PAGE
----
Indeed, as Jane Mayer spelled out in a devastating New Yorker profile of him five years ago, Addington is someone who, even according to high-ranking Bush administration colleagues, didn’t believe in co-equal branches of government and whose opinions were often “unconstitutional as a strategy.” That such a man is ceded valuable editorial space by a supposedly prominent political news publication to expound on what is or isn’t constitutional is a travesty. It’s on par with asking Genghis Khan to pen a foreign policy essay on the proper methods of leveraging soft power. (Although, to be fair, a fair-minded liberal could make a twisted argument in Addington’s defense that he, of all people, would recognize executive overreach when he sees it.)
This mainstreaming of extremist, intellectually dishonest thinking, whether it’s the viewpoints offered up, the person doing the offering or, in Addington’s case, both, is nothing new under the sun, unfortunately. But by legitimizing falsehoods and lending credence to conspiracy theories as well as ignoring factual history and dismissing scientific documentation, the establishment press simply plays into the hands of Fox News and conservative talk radio. These unabashedly biased media platforms, in turn, fashion ever more outrageous claims and slanted reporting to create a damning indictment of the rest of the establishment media when it fails to keep up or follow suit. This creates an endless feedback loop that merely serves to reinforce a paranoid mindset, one where audiences like the Tea Party end up viewing the accuracy of the information in the news as inversely proportional to its acceptance outside their cloistered world.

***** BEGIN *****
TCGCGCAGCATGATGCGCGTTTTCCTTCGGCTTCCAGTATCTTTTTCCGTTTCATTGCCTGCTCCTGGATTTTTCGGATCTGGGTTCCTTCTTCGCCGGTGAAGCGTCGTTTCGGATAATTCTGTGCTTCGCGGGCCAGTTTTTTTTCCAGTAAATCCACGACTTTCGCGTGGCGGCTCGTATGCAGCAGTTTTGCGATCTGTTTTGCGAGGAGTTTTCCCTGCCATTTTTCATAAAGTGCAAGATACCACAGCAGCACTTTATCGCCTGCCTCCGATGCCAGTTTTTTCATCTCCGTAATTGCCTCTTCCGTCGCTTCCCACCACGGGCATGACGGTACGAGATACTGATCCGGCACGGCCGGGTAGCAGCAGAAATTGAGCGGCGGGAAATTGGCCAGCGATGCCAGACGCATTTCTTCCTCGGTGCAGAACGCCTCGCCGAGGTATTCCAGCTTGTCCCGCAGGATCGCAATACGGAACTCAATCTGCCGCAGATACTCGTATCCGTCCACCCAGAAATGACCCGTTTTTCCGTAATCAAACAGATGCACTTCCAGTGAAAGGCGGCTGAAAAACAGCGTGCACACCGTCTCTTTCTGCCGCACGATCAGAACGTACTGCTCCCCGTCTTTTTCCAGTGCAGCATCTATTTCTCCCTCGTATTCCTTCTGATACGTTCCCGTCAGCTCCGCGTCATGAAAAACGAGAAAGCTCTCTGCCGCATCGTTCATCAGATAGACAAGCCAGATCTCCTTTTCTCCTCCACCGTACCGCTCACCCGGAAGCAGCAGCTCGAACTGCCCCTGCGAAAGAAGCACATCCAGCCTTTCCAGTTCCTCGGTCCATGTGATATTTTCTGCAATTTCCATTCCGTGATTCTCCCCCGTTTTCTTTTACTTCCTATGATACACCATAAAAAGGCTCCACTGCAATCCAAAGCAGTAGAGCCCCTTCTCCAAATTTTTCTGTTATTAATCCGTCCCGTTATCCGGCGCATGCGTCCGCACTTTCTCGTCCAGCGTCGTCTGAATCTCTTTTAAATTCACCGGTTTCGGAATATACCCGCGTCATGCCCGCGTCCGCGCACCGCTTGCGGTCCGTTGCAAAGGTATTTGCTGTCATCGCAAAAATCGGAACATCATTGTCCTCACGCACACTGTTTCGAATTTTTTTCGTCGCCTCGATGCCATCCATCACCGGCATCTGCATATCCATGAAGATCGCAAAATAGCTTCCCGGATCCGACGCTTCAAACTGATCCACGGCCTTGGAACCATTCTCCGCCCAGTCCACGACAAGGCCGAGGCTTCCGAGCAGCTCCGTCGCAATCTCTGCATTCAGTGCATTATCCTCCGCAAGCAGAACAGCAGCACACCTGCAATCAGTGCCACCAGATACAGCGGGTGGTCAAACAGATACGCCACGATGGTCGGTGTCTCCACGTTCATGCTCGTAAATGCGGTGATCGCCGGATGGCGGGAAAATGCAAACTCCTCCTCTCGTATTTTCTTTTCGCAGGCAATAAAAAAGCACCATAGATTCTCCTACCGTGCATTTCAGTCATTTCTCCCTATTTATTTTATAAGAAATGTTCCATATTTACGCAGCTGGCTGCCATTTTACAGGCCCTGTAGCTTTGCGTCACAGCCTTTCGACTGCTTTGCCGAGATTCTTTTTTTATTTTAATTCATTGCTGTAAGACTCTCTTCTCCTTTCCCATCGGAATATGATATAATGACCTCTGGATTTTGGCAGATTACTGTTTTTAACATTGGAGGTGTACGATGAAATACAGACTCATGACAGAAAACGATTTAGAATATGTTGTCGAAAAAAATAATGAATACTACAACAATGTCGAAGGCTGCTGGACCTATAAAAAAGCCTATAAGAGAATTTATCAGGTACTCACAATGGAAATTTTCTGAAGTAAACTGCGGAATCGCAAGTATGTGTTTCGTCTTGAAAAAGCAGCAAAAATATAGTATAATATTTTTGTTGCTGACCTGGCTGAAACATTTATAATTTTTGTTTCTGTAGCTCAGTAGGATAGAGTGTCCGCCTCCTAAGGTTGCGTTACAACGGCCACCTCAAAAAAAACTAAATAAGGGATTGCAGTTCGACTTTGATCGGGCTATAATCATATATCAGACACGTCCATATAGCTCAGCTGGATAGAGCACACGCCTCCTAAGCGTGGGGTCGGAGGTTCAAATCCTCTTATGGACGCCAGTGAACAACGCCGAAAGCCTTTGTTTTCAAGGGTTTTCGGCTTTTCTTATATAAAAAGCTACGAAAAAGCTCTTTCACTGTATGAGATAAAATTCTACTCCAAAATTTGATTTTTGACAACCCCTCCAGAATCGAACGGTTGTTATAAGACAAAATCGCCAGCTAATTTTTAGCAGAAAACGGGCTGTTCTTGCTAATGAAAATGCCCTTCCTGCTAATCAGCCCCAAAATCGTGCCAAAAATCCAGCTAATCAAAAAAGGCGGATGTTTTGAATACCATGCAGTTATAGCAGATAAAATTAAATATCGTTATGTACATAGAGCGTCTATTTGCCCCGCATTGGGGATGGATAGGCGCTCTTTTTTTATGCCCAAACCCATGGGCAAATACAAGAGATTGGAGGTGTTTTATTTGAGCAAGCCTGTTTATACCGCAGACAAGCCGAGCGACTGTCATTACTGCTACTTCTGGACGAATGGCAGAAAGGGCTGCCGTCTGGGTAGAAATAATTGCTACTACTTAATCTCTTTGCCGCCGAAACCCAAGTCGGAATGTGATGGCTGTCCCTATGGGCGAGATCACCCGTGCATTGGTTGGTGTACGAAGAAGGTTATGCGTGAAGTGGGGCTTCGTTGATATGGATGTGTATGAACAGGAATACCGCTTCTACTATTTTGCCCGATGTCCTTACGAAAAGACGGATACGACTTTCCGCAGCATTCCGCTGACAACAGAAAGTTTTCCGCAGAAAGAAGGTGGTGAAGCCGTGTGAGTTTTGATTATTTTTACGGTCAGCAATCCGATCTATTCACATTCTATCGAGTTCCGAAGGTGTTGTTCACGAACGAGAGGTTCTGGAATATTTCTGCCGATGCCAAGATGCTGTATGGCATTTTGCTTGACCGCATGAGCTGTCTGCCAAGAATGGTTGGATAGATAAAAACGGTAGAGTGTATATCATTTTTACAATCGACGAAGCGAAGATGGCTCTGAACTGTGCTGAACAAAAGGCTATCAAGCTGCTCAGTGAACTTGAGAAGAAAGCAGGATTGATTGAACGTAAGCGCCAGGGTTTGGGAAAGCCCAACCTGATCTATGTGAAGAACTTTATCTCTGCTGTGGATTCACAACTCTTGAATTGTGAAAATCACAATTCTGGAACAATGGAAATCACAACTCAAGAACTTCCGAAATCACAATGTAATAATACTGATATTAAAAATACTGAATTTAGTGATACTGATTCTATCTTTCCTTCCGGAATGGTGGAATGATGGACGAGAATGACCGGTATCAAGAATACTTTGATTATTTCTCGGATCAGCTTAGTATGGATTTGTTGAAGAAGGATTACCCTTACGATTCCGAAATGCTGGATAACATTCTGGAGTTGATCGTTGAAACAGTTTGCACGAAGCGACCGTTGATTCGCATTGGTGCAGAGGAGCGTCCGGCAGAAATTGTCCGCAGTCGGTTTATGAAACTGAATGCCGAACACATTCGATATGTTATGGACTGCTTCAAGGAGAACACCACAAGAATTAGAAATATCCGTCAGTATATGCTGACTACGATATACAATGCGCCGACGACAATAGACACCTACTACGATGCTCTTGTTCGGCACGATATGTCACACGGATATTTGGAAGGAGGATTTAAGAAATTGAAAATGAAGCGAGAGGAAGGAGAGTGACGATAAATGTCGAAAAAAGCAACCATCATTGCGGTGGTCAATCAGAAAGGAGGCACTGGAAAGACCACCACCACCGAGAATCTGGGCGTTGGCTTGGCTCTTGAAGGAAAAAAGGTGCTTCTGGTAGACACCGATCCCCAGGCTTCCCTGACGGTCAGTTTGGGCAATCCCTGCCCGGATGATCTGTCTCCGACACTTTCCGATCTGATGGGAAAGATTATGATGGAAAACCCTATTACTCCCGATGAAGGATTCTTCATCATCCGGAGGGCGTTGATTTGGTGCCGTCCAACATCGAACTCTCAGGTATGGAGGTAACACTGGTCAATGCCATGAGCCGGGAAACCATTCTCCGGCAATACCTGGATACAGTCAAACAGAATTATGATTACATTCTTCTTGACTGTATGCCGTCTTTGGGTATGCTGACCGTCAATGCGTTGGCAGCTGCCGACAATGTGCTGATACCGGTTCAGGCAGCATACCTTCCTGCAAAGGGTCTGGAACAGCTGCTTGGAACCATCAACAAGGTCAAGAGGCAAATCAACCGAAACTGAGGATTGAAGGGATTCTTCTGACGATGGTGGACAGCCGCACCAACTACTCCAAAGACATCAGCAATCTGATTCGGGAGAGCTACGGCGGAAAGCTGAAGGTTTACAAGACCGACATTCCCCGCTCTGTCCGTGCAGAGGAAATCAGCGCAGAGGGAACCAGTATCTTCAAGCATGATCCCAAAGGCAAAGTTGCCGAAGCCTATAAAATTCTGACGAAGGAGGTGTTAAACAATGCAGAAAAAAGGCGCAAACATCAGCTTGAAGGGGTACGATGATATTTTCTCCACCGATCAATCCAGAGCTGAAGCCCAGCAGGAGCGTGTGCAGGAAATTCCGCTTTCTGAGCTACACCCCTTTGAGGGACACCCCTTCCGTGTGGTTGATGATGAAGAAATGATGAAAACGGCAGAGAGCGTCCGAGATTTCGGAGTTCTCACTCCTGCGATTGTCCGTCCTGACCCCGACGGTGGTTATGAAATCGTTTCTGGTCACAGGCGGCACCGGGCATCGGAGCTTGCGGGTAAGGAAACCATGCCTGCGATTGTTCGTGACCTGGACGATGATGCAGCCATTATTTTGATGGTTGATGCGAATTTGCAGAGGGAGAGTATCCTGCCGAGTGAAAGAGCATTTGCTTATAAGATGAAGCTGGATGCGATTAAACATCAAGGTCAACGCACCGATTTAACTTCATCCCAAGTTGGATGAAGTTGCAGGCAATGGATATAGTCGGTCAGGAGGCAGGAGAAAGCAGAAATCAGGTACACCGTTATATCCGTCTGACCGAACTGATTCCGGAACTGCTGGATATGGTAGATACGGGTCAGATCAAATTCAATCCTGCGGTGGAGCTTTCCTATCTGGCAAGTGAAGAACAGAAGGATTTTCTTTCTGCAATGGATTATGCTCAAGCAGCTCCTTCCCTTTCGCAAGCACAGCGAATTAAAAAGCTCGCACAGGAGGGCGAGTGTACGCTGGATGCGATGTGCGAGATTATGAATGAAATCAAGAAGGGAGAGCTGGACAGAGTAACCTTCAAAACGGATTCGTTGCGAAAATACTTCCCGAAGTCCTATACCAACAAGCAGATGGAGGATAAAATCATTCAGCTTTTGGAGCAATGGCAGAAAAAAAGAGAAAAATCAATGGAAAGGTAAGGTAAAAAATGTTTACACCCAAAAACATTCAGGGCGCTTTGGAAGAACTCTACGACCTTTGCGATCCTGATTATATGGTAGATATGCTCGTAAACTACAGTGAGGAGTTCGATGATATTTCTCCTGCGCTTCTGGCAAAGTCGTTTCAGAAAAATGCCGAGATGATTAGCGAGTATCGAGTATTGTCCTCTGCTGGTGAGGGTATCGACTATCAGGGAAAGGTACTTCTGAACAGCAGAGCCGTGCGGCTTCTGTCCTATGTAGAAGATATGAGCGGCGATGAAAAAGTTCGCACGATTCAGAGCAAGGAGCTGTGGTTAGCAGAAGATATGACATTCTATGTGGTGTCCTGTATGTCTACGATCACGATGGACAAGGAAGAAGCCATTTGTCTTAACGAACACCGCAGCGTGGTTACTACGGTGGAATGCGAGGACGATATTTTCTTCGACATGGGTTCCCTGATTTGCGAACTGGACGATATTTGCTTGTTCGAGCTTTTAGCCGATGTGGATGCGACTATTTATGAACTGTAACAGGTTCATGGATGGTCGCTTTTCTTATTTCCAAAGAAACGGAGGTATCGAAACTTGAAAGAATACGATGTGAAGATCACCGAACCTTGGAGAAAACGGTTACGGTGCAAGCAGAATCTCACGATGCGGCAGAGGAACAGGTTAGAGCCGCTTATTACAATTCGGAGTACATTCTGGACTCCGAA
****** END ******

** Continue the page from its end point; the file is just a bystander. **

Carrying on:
What’s left is sad irony about this increasingly disconnected segment of the populace, which the Pew study sort of stumbles upon: "Among news audiences, those who cite the Fox News Channel or the radio as their main source of campaign news are the most likely to say there is a great deal of bias in news coverage."
In this one instance, at least, the Tea Party-types happen to be absolutely right. Of course, just not in the way that they think they are. But pretending that their heavily blinkered outlook toward the media and the truth is in no way different than the rest of the public’s does a disservice to them, the press, and, in the end, our democracy.
Contact me directly at reedfrichardson (at) gmail dot com.
So very cool re Bruce. And you deserve those accolades for your great work, but to have it come from Springsteen. Takes ones breath away. Speaking of oxygen, I'm reminded that the Beethoven/Shakespeare oxygen has once again burned up your little lungs, and you return to Mozart/Shaw. However, someone far more eloquent than I has set you straight.
I can't believe you are backtracking on Mozart just because Ben Willis of Queens blinded you with an obscure intellectual-sounding argument that said nothing. Music isn't about argument, it is about pleasure. And in the end, arguments are just intellectual exercises to justify what one feels. My regard for Mozart grows every year. Although I admire Beethoven, I cannot say the same for him. When I read your parenthetical aside, I was gleeful. You are *not* a philistine. Ben is a prat!
Thanks Frank. I’m not sure I “backtracked.” I just admitted that my preference need not carry much weight in the world of classical music. I still prefer Mozart, but I never argued he was in any way “better.” Someone could prefer, say, Peter Frampton to Bruce Springsteen, and I would think that’s ok. Taste is taste. But if they argued that he was “better”—as I heard so frequently in the years 1976 and 1977, well, them’s were fightin’ words.